“yeah, but why do you have to be orthodox?”

“We can no longer speak of Torah as embodying eternal, absolute, and monolithic truth” Neil Gillman, Conservative Judaism p. 205

“And while only Orthodox Jews consider halakhah the immutable word of God…” – Jew vs. Jew

“Sensitive leaders in Conservatism are aware of how deeply the movement is rooted in an older American middle-class culture which is currently out of favor with a significant segment of Conservative youth.” -Marshall Sklare

“In 2010, only 9% of adult members of Conservative congregations are under 40.” 2011 USCJ Strategic Planning Commission

“Orthodox educators often staff the day schools and Hebrew schools of the Conservative and Reform movements, which cannot produce enough skilled teachers of their own.” -jew vs. jew, p. 218

“Orthodoxy doesn’t have a platform; their platform is the Torah” -prof raphael

“Rabbinic Judaism did not even need to be designated as Orthodox until competing denominations began to arise in the early nineteenth century.” jew v jew 277

“For all its success, however, the crisis model left American Jewry with a deeply flawed style of community. It defined leadership less by Jewish knowledge or political skill than the biggest checkbook. ‘Wealth has replaced wisdom as a symbol of leadership,’ the journalist Gary Rosenblatt observed. ‘In the early twentieth century, men of affluence in a community lined up to see the rabbi; now rabbis line up to see the philanthropist.” -j v. j 281

The ignorance of progressive Jews impedes our efforts to work with Orthodox Jews as true partners. Progressive Jews suffer from a self-fulfilling inferiority complex that could be erased through the most fundamental of Jewish enterprises: Talmud Torah. Many progressive Jews lack the basic lexicon that would enable us to engage our Orthodox co-religionists on an equal basis. Too many progressive Jews are unfamiliar with the most basic Jewish concepts and ideas. Sadly, for most progressive Jews, the Torah, the single most important document in our religion, is as unfamiliar as the Rosetta stone…Orthodox Jews do not take us seriously as religious equals because of our ignorance. Our ignorance does not justify the animus of the Orthodox nor our second-class status. However, we must acknowledge the validity of the Orthodox claim that we are in the main illiterate jews. – Rabbi Joshua Aaronson (Reform)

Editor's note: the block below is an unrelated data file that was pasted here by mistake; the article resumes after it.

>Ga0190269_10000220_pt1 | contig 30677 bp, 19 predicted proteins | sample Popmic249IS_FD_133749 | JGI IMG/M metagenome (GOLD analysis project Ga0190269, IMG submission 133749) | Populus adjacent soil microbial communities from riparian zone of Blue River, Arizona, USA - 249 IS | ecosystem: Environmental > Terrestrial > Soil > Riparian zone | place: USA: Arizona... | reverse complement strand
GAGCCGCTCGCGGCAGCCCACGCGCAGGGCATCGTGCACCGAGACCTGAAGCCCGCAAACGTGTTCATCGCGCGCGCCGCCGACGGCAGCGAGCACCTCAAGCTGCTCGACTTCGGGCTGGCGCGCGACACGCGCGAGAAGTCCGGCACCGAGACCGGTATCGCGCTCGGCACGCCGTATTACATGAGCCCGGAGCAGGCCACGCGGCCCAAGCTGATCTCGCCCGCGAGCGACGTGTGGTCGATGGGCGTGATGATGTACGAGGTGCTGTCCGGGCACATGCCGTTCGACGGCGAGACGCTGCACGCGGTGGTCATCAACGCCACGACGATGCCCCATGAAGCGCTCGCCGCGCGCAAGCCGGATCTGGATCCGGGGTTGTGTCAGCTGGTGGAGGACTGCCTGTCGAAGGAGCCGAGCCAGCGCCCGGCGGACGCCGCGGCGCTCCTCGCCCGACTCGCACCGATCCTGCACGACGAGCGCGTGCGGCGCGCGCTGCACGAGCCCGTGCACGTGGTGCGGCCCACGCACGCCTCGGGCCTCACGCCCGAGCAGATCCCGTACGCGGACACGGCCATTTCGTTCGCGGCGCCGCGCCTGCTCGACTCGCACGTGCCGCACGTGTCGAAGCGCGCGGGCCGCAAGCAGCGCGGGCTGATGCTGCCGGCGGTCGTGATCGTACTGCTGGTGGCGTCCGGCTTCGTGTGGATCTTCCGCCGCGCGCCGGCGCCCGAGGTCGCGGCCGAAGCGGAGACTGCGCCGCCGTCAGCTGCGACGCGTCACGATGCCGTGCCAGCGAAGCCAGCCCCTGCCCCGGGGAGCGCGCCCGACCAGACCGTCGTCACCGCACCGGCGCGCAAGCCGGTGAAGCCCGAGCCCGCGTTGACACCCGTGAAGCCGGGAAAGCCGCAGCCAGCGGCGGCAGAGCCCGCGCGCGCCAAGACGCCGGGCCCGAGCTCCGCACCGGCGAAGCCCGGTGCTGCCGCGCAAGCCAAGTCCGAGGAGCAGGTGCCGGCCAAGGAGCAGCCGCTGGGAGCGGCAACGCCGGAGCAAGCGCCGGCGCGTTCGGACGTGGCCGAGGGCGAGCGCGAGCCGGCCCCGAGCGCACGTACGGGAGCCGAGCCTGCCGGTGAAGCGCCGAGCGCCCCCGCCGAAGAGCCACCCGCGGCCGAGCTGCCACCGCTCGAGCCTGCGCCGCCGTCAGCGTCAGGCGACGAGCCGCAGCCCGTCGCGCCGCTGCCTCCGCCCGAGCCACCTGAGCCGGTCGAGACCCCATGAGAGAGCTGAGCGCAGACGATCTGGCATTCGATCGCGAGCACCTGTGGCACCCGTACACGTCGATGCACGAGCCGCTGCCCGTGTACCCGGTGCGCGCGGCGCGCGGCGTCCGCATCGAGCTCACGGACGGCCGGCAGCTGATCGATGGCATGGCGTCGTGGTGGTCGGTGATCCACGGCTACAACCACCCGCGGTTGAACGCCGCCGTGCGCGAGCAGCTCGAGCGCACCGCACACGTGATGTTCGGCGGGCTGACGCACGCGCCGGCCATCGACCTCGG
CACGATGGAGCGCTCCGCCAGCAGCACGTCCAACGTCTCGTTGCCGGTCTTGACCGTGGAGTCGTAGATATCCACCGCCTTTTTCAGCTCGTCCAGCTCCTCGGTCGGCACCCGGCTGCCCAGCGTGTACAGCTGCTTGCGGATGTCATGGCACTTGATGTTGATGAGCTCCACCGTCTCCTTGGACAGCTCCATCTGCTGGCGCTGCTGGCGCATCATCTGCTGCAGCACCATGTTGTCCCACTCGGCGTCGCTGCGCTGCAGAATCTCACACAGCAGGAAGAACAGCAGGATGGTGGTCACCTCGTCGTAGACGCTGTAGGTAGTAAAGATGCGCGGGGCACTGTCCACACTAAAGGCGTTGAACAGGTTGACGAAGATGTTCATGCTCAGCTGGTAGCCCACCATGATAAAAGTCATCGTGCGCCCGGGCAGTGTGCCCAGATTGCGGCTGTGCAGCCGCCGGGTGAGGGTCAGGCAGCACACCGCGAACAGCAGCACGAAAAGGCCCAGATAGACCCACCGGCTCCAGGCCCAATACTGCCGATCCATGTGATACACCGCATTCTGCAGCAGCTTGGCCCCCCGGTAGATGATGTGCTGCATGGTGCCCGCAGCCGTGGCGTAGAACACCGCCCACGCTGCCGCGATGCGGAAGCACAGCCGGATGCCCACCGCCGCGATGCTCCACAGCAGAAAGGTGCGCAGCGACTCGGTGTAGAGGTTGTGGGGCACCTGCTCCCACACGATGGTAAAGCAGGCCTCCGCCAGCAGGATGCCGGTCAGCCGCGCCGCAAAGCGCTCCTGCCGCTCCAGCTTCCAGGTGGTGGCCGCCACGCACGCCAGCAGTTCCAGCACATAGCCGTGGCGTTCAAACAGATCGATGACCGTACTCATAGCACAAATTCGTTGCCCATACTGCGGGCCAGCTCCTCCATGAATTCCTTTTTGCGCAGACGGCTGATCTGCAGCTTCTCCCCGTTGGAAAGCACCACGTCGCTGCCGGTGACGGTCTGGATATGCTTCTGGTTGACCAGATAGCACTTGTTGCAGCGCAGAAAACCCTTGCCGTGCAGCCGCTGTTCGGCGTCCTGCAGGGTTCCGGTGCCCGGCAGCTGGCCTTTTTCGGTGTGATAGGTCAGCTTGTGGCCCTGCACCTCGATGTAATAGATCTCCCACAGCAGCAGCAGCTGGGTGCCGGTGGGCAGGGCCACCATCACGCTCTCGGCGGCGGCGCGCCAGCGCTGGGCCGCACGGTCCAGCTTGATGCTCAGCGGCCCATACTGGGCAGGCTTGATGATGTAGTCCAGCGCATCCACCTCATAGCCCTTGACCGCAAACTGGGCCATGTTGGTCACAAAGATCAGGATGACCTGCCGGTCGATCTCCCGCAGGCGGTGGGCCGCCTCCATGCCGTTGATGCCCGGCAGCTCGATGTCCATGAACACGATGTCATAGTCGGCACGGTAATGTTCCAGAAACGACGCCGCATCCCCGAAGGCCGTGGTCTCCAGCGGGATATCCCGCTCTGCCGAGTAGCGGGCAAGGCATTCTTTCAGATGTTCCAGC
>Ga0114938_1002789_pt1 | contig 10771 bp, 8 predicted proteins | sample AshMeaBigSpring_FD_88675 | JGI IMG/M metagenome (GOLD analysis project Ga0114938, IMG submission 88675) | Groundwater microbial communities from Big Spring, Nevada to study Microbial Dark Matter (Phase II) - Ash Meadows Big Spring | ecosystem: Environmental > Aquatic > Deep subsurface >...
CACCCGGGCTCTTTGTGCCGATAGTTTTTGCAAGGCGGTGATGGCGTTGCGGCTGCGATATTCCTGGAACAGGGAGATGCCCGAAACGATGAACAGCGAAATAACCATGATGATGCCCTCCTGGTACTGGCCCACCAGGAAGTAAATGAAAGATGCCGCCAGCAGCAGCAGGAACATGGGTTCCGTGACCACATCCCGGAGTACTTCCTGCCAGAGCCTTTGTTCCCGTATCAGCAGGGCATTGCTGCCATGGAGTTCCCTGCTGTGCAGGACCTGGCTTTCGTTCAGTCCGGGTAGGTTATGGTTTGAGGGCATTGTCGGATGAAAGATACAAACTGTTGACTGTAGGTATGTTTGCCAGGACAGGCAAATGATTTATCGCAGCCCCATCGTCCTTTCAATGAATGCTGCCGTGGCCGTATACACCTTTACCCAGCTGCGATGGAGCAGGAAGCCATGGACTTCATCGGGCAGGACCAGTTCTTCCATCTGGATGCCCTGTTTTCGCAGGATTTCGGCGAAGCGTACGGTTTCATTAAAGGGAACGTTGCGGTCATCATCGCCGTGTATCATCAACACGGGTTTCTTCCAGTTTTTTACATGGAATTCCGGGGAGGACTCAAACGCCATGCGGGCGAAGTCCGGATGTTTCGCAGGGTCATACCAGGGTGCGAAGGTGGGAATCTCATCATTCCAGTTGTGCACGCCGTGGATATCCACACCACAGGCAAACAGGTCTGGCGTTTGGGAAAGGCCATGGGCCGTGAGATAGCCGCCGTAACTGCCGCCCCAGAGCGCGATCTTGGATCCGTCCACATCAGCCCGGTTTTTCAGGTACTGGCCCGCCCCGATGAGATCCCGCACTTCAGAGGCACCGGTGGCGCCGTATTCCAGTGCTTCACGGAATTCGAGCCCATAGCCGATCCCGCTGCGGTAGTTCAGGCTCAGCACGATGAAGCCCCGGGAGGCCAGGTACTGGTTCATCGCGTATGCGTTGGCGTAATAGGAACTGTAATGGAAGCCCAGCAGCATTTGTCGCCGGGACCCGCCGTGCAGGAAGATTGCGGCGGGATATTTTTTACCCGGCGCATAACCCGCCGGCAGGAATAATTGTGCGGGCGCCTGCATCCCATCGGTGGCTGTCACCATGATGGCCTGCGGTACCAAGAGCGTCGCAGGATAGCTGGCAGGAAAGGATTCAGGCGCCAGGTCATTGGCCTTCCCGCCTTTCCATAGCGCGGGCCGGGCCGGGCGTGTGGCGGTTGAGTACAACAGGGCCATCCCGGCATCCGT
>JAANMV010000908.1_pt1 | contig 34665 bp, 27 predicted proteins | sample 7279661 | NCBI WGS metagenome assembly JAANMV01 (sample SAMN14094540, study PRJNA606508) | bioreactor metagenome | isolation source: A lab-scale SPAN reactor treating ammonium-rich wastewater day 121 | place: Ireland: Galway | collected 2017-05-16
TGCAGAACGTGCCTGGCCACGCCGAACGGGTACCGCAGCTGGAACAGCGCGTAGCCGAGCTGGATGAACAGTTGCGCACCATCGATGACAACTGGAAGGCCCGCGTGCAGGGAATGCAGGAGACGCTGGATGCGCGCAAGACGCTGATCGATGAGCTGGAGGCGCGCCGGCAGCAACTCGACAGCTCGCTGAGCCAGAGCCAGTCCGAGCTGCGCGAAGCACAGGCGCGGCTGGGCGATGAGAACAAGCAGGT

The endeavor to foster Jewish observance by a ‘sales appeal’, in imitation of the marketing of cigarettes and soap (‘Five hundred congregations from coast to coast can’t be wrong!’) is merely further proof of the fact that, judging only by the official statements of Reform doctrine, there can be no halacha for reform Judaism! Where individual rabbis encourage ‘ceremonies,’ they do so either because they have Reconstructionist leanings and treasure ‘folkways,’ or because modern educational theories have opened their eyes to the necessity of audiovisual aids, or again; because they feel the need to lend a certain warmth and emotional appeal to an otherwise ‘cold’ worship service. All these reasons and motivations are good for an ad hoc ‘ritualism.’But it will be conceded that we are dealing with ‘religious pageantry’ – not with halacha. Jakob Petochowski

“Everyone knows that Orthodox Jews wear hats in the synagogue and conduct their services in Hebrew. They eay only kosher food, and will neither ride nor light fires on the Sabbath. Reform Jews, on the other hand, do not wear hats in the temple, and they conduct their services mostly in English. Few of them observe the kosher food laws, and none of them refrain from riding or lighting fires on the Sabbath. The behavior of Conservative Jews resembles that of the Orthodox while they are in the synagogue, but in daily life they act more like Reform Jews.” Emil L. Fackenheim, 1960